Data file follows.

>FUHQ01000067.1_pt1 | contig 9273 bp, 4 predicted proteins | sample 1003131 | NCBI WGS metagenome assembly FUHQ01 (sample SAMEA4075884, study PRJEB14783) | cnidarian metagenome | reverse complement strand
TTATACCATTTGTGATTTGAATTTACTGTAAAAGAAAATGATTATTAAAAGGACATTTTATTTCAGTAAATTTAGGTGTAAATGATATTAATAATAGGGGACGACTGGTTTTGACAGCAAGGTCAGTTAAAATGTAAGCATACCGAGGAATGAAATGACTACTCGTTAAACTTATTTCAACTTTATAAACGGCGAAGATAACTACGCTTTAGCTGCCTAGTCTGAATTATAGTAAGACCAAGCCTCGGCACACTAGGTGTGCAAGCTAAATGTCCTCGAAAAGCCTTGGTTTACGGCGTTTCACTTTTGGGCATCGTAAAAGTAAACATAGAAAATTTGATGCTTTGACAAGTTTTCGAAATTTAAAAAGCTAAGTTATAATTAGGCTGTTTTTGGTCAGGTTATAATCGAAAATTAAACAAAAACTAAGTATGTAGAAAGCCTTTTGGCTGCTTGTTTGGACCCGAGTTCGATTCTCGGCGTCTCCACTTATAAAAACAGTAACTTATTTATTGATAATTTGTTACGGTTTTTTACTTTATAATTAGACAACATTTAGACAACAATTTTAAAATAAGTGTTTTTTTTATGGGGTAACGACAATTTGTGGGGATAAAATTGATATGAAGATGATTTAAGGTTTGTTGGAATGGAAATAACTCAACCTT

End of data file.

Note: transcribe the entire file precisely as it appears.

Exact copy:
>FUHQ01000067.1_pt1 | contig 9273 bp, 4 predicted proteins | sample 1003131 | NCBI WGS metagenome assembly FUHQ01 (sample SAMEA4075884, study PRJEB14783) | cnidarian metagenome | reverse complement strand
TTATACCATTTGTGATTTGAATTTACTGTAAAAGAAAATGATTATTAAAAGGACATTTTATTTCAGTAAATTTAGGTGTAAATGATATTAATAATAGGGGACGACTGGTTTTGACAGCAAGGTCAGTTAAAATGTAAGCATACCGAGGAATGAAATGACTACTCGTTAAACTTATTTCAACTTTATAAACGGCGAAGATAACTACGCTTTAGCTGCCTAGTCTGAATTATAGTAAGACCAAGCCTCGGCACACTAGGTGTGCAAGCTAAATGTCCTCGAAAAGCCTTGGTTTACGGCGTTTCACTTTTGGGCATCGTAAAAGTAAACATAGAAAATTTGATGCTTTGACAAGTTTTCGAAATTTAAAAAGCTAAGTTATAATTAGGCTGTTTTTGGTCAGGTTATAATCGAAAATTAAACAAAAACTAAGTATGTAGAAAGCCTTTTGGCTGCTTGTTTGGACCCGAGTTCGATTCTCGGCGTCTCCACTTATAAAAACAGTAACTTATTTATTGATAATTTGTTACGGTTTTTTACTTTATAATTAGACAACATTTAGACAACAATTTTAAAATAAGTGTTTTTTTTATGGGGTAACGACAATTTGTGGGGATAAAATTGATATGAAGATGATTTAAGGTTTGTTGGAATGGAAATAACTCAACCTT